Companies associated with coal investor Hugh Caperton on July 7 asked the bankruptcy court for Alpha Natural Resources to lift a stay on court proceedings against Alpha so it can potentially collect on a lawsuit award against an Alpha subsidiary formerly known as Massey Energy.
Alpha in 2011 bought Massey Energy, Central Appalachia’s largest coal producer. In that deal, Alpha took on long-running litigation that Caperton’s Harman Mining Corp., Harman Development Corp. and Sovereign Coal Sales had against Massey over accusations that Massey deliberately drove mining operations in Virginia associated with these companies out of business.
In August 2015, Alpha sought Chapter 11 protection at the U.S. Bankruptcy Court for the Eastern District of Virginia. The court at that point froze all outside litigation against Alpha and its in-bankruptcy subsidiaries under a stay order. Notable is that Alpha at this point is looking to reorganize around some of its coal mines, and to sell off other mines to certain creditors who will operate under the name Contura Energy.
The Caperton companies asked the bankruptcy court to lift the stay so they can liquidate their claims against Alpha in a proceeding pending in the Circuit Court of Buchanan County, Virginia, against Alpha’s Appalachia Holding Co. f/k/a A.T. Massey Coal.
That “State Court Case” involves claims of tortious interference with existing and prospective contractual relations, fraudulent misrepresentation, and other state law claims. This case is the current iteration of litigation pending between Caperton and Massey that has spanned the better part of 20 years and numerous federal and state courts.
“There is, however, finally a light at the end of the litigation tunnel, which shines in the form of one final trial: a trial on damages,” said the July 7 motion. “Massey is liable to the Movants, but the State Court must still conduct a trial to determine the amount of damages owed to Movants. That trial was halted when Massey filed the instant chapter 11 case on August 3, 2015 (the ‘Petition Date’) in the United States Bankruptcy Court for the Eastern District of Virginia (the ‘Bankruptcy Court’). Movants file this Motion to end the final chapter of the contentious State Court Case and move beyond the devastating impact that Massey’s bad acts had on the Movants’ businesses. Movants strongly believe that Massey will not present any compelling reason requiring the Bankruptcy Court to expend significant time and energy learning nearly twenty years’ worth of history simply to determine the amount of Movants’ damage claim. Indeed, in the interest of judicial economy and to preserve Massey’s limited estate resources, the parties and the Bankruptcy Court should support the lifting of the automatic stay.”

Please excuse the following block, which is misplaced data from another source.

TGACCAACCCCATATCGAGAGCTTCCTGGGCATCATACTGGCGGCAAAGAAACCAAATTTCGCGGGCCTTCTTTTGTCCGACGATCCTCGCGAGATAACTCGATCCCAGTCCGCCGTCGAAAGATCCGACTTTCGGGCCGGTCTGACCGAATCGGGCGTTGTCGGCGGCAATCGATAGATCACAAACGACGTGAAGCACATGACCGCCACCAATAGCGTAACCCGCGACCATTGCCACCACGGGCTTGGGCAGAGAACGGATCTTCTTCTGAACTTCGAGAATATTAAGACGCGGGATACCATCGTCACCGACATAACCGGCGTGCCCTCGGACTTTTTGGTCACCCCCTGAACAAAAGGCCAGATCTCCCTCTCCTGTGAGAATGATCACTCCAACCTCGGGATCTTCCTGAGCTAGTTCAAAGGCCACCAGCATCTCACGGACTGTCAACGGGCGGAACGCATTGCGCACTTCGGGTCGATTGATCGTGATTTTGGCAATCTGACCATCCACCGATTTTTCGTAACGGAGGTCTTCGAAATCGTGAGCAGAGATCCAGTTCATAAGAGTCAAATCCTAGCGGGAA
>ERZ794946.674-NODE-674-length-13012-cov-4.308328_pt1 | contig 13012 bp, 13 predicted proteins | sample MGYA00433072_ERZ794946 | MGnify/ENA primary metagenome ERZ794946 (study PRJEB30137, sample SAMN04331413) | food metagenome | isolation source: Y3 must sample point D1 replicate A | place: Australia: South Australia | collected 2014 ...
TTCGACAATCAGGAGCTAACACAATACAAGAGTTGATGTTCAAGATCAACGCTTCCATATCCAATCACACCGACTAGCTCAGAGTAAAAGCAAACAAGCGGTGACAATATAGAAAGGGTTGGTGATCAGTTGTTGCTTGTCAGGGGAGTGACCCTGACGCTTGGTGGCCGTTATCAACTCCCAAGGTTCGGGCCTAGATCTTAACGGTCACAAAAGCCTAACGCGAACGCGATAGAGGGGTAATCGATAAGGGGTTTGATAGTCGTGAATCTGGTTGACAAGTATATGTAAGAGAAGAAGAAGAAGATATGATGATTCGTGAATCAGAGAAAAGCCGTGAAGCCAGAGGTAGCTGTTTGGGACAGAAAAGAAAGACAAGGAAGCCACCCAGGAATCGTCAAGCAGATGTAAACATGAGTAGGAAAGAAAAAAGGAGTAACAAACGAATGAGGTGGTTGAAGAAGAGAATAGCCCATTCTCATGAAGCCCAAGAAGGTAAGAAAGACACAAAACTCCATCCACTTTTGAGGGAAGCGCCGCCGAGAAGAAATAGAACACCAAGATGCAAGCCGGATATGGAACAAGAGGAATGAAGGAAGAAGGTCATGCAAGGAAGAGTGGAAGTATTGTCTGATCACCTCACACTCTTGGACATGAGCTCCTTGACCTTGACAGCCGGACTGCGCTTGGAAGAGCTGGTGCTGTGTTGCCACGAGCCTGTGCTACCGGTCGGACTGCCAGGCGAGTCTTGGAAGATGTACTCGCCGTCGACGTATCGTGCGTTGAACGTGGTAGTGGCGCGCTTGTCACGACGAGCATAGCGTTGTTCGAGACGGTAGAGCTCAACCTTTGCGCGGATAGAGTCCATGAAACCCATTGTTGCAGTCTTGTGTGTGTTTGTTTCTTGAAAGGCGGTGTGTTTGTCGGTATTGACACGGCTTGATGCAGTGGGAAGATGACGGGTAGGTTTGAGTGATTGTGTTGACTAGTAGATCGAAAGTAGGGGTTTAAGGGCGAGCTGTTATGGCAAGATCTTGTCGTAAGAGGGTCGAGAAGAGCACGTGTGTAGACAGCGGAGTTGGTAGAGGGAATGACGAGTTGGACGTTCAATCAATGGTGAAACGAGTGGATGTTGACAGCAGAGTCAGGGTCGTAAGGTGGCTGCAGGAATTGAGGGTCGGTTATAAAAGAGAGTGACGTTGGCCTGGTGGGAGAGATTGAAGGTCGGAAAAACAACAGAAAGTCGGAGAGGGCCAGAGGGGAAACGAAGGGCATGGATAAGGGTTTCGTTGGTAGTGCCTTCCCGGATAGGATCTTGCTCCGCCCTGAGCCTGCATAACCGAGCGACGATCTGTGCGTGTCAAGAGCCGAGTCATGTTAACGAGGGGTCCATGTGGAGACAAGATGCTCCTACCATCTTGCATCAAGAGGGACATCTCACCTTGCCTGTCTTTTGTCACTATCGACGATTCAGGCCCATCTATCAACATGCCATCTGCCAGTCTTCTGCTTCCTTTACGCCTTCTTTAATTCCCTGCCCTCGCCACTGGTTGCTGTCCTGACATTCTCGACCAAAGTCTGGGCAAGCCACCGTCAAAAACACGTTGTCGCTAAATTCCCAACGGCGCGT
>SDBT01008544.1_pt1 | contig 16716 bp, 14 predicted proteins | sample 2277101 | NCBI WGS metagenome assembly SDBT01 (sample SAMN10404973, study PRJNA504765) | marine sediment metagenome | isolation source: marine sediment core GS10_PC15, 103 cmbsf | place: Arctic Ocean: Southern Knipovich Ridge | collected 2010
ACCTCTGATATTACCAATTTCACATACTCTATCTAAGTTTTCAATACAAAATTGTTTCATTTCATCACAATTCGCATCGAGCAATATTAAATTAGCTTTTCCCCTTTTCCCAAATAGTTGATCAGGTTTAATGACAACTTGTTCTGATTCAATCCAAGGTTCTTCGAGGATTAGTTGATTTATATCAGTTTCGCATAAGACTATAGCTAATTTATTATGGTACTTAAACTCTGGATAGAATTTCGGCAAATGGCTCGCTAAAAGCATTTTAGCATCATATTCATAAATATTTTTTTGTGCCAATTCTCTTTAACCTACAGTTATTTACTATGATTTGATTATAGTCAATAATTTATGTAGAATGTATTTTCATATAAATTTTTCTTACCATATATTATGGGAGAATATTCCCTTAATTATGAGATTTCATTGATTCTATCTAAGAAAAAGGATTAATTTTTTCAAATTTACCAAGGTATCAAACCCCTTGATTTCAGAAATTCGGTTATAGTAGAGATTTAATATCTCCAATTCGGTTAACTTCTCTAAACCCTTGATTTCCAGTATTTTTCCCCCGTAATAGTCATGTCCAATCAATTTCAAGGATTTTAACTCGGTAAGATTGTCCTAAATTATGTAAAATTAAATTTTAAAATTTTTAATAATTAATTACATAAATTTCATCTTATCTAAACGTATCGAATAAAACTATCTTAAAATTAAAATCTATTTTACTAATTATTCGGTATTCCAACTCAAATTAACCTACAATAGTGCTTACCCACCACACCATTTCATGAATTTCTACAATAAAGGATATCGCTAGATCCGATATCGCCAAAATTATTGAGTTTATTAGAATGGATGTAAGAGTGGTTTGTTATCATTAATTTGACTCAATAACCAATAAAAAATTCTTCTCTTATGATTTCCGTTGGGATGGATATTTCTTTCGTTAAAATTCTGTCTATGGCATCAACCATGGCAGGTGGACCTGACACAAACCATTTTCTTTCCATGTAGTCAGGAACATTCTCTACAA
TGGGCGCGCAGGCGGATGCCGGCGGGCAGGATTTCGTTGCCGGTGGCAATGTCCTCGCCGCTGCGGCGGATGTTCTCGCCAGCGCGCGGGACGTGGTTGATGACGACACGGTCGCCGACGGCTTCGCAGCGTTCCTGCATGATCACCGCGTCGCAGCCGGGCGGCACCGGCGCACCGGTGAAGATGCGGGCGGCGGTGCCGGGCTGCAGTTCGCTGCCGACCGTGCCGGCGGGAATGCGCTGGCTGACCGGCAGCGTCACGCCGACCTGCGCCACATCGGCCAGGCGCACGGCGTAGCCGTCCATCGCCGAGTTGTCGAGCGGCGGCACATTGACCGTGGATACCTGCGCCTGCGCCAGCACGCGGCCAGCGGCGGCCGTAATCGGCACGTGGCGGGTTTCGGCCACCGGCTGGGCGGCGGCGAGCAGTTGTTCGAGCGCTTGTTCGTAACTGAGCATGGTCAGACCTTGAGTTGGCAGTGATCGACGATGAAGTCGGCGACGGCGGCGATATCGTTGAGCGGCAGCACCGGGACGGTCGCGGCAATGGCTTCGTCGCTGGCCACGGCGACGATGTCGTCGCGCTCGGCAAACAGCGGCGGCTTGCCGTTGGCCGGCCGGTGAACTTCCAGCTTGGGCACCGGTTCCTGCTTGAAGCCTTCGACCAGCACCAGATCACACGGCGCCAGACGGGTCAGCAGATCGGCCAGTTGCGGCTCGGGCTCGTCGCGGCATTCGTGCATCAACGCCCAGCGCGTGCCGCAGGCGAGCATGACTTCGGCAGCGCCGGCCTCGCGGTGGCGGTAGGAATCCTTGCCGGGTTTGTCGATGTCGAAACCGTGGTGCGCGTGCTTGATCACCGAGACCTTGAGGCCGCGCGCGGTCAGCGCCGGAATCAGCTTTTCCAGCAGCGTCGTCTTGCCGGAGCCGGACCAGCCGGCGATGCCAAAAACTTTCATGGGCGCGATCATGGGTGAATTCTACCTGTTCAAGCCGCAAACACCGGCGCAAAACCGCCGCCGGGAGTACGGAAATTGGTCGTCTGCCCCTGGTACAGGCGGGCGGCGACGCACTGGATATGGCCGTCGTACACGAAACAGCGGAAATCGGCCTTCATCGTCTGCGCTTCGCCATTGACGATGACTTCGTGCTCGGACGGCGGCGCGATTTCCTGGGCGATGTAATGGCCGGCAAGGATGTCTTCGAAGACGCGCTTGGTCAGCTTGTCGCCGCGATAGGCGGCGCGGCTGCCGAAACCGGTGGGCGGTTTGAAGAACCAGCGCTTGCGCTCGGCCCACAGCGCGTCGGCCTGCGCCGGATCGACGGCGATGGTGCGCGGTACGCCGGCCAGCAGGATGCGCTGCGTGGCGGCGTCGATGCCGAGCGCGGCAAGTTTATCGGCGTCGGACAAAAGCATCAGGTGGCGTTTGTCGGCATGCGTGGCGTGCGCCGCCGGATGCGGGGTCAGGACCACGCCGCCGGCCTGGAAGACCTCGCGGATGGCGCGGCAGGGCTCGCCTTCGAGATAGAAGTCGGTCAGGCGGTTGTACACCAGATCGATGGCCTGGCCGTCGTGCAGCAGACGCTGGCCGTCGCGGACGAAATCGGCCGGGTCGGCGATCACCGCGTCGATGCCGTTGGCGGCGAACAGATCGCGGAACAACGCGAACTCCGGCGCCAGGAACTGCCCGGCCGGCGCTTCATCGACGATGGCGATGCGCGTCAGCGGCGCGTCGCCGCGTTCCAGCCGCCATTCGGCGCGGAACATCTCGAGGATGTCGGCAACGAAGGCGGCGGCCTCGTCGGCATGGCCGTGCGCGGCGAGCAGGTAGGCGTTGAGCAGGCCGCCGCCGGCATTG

The State Court Case is a product of almost 20 years of litigation between Caperton and Massey’s former Chief Executive Officer, Donald Blankenship, and his companies. This litigation included suits in circuit courts in both Virginia and West Virginia, proceedings in the U.S. District Court for the Southern District of West Virginia, and appeals to the Virginia Supreme Court, the Supreme Court of Appeals of West Virginia, and the U.S. Supreme Court.
The State Court Case was tried by a jury for five weeks in April and May 2014. On May 23, 2014, the jury found on behalf of both Caperton and the Harman companies and awarded damages in the total amount of $5 million, without interest, including the sum of $1,000,000 to Caperton. In response to the verdict, both Caperton and the Harman companies filed post-trial motions, seeking, among other things, a new trial on damages. On Jan. 7, 2015, the judge granted the new trial on damages only, finding among other things that the jury verdict was “clearly inadequate and unjust” and was tainted by improper conduct by Massey’s counsel. It was after that point that Alpha filed for bankruptcy, putting that state case into limbo.